MCN: What was it that attracted you to Epix’s Godfather of Harlem?
FW: I think it’s really interesting that the movie converges on a time when the civil rights movement, the criminal world and politics all come together at once. This whole notion of what we need to do to be able to achieve the American dream and trying to reach for it is a really interesting concept to me. I think every character in their own community as the Irish were, the Latino community and us in the African-American community came together in a way that I think allows us to tell some stories about how we strive — and then hopefully be able to figure out a way to thrive — inside an environment that has its pressures to survive. One of the other interesting things is that the series acts as the backside to the mirror of what’s happening today in our country with the whole issue of profiling, violence and rights — so many movements are going on right now to fight against that. The film also deals with something else going on in the country, and that’s the opioid crisis. The nation itself is responsible for the psychology of its people; the lack of opportunity and all those kinds of things that perpetuate the opioid problem. It seemed like the right idea at the right time, so we went out and got [series writer] Chris [Brancato] to develop the idea and here we are.
MCN: Does this story have real relevance to a younger generation that might not know about Bumpy Johnson or 1960s Harlem?
FW: I think there are issues raised that are still relevant today. When you see the marches we have today, you realize you’re walking in history right at this moment. Those protests are the mirrors of what was going on then: the same issues, the same problems, the same alienation. The civil rights movement looked to move the tides and gave people a way to fight back against being suppressed, and we’re seeing that now whether it’s the #MeToo movement, the Black Lives Matter movement, whatever those movements are, it’s about people who are subjugated and put down and who are now fighting against it. This show deals with that; you see the youth rising up. It also has gangsters — you have black gangsters, Latin gangsters, Italian gangsters, Chinese gangsters — and how those things were crossing and pollinating each other.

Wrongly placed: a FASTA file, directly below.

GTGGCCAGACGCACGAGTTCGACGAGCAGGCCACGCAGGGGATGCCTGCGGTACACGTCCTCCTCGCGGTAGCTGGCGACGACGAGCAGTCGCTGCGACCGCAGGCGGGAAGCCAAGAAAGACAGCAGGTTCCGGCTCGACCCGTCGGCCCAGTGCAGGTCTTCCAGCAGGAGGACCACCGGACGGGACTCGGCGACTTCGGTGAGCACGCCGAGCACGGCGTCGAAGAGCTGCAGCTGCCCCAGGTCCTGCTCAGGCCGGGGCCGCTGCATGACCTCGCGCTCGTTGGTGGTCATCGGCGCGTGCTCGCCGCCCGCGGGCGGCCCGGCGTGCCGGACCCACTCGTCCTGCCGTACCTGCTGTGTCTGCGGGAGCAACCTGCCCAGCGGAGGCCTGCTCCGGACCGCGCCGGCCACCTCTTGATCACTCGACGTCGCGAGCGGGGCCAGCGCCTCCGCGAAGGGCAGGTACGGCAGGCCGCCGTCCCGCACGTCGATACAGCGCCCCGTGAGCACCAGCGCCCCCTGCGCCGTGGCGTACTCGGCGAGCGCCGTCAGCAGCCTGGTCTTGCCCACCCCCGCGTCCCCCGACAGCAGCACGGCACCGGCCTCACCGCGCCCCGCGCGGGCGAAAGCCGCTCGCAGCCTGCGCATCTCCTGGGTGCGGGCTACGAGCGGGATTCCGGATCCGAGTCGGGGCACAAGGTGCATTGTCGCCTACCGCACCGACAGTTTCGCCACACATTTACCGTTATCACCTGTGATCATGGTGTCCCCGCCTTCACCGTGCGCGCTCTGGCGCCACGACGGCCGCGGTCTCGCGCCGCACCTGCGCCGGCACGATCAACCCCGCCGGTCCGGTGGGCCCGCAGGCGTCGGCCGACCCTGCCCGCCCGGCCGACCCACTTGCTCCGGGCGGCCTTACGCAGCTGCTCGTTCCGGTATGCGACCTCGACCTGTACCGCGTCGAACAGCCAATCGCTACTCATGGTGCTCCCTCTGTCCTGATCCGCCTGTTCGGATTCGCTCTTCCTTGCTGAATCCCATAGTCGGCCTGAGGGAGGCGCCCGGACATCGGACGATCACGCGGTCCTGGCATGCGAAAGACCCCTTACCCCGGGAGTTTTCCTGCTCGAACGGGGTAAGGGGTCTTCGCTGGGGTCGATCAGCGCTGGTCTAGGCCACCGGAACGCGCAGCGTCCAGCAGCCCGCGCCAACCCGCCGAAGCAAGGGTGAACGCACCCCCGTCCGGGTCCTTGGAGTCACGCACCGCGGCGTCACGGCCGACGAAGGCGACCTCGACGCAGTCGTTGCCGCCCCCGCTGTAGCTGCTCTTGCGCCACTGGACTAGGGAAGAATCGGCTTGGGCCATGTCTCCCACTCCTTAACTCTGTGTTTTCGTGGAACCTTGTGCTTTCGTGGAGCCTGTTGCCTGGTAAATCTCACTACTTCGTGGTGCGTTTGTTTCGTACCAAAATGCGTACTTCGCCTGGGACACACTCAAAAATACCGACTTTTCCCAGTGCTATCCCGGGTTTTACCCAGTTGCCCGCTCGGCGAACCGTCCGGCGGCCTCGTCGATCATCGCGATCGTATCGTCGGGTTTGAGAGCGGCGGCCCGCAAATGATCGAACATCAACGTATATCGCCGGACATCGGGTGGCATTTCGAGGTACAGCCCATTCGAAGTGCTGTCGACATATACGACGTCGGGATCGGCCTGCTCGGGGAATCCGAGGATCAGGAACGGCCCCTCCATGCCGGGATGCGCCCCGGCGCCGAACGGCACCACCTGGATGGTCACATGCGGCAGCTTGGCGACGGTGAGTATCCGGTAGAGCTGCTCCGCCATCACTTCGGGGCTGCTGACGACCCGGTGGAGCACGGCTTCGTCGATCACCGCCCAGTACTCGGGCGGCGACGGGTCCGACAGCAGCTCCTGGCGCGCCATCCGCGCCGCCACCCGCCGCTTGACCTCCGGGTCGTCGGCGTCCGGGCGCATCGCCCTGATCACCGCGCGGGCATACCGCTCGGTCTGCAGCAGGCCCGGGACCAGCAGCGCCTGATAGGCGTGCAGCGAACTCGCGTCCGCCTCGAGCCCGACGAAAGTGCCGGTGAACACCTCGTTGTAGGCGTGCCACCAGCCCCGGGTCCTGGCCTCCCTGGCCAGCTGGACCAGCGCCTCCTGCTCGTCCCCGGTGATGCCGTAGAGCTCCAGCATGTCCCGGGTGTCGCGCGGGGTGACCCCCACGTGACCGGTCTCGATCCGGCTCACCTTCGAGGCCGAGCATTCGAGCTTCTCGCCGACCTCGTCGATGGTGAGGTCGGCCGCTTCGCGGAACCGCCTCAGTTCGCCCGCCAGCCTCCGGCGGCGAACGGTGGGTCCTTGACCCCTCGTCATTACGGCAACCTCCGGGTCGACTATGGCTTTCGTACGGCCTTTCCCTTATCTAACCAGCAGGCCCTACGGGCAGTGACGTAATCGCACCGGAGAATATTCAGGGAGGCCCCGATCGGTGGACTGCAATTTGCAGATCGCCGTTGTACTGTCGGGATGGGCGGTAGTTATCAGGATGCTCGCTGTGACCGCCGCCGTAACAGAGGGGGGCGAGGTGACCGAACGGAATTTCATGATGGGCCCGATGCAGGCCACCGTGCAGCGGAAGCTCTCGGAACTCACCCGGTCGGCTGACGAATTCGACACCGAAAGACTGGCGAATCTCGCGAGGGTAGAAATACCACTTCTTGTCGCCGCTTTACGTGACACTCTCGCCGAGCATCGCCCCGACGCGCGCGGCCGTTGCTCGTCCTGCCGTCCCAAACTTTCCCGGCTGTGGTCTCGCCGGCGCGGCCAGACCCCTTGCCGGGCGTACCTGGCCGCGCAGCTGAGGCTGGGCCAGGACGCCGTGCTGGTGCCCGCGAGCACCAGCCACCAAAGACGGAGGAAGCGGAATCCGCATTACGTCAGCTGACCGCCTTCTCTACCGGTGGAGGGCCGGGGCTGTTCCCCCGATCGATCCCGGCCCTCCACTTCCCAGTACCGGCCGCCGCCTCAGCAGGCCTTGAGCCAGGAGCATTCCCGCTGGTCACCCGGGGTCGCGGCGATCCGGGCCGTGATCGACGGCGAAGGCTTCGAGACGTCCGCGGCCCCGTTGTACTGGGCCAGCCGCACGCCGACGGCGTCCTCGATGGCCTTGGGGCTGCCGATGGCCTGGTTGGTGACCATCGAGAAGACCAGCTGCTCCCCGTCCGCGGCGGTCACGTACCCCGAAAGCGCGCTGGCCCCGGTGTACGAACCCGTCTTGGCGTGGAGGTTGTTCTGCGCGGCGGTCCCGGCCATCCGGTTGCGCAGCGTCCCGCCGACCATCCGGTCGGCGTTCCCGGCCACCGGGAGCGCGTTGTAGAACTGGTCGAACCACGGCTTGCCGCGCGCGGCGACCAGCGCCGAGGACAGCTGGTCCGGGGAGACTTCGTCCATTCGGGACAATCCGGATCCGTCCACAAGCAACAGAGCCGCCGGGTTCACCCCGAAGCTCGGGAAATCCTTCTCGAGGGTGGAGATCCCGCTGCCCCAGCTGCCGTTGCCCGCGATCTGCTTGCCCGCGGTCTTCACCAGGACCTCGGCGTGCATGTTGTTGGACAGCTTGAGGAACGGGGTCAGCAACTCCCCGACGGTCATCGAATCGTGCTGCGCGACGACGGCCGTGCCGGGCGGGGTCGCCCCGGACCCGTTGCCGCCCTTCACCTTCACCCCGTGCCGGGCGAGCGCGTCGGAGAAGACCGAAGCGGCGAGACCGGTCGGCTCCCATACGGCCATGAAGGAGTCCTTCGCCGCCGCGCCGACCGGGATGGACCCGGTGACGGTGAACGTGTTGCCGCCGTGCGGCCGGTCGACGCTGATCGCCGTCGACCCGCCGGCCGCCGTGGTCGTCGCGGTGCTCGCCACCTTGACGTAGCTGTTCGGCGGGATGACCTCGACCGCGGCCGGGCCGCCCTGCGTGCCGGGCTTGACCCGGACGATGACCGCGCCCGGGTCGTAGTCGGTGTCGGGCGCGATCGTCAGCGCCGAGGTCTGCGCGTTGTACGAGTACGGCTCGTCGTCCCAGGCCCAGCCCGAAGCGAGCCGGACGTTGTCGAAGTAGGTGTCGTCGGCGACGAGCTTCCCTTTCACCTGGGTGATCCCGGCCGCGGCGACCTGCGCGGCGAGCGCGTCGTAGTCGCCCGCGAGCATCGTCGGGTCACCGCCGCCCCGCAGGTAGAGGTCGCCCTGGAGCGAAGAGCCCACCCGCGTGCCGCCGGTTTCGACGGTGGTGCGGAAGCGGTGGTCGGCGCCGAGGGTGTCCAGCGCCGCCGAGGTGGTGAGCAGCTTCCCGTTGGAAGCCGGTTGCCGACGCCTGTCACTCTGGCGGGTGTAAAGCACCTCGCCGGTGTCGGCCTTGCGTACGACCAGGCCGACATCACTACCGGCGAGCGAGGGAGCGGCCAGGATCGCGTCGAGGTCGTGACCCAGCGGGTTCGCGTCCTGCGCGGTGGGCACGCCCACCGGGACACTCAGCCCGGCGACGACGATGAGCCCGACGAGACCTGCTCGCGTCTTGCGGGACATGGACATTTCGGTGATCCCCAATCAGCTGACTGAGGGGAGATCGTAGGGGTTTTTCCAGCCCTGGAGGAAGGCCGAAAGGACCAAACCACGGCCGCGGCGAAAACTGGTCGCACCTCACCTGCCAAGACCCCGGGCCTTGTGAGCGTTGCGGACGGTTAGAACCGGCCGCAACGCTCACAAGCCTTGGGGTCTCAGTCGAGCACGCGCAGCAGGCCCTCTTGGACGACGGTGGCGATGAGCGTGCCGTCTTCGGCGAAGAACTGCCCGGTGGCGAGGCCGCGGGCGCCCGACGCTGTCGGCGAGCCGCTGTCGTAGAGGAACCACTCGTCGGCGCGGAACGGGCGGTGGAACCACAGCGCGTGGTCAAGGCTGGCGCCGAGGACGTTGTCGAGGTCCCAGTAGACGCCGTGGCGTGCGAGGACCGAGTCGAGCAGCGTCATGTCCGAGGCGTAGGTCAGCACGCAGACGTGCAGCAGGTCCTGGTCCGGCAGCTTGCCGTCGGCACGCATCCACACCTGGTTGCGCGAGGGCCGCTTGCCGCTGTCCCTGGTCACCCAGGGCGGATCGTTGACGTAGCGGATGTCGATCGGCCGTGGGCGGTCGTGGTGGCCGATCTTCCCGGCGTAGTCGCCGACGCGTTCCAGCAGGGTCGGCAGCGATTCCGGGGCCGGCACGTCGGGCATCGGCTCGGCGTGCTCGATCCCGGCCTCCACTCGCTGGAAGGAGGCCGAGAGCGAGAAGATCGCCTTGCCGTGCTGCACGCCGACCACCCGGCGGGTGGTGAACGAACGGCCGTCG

MCN: Beyond acting, you have your own studio in Significant Productions. What are you looking to accomplish behind the camera?
FW: As a company, we have done different kinds of films. When we did Roxanne Roxanne for Netflix, that was talked about by [Netflix chief content officer] Ted Sarandos as one of the most successful projects they’ve had. There’s been a success for us as a company from the very beginning with Fruitvale Station — which garnered an audience that made it financially and critically successful — because these are stories that people want and need to hear. Our last movie was Sorry to Bother You and we did a movie which I thought was really beautiful in Songs My Brother Taught Me, which is a Native American film. We have an Angela Davis project coming up and ideally we want to do one to two films a year.
MCN: I would be remiss if I didn’t ask about Black Panther. Were you surprised by the success of that film?
FW: I thought Black Panther was going to be a massive success initially, but I can’t say that I had the understanding of the cultural relevance it would have and how it penetrated society. I believed in [Black Panther director] Ryan Coogler, I believed in the story, and I believed that people wanted to see a story like that. The way that it’s helped people formulate more of their identity and their own strength and sense of pride, and the way it’s been used as a cultural icon across this country and across Africa is a touchtone, and I don’t think that could have been anticipated. I’ve always known that some films would be able shift people’s consciousness, and I think that [Black Panther] is part of that. I’m proud to be involved in it and I think it’s a maniacally important film.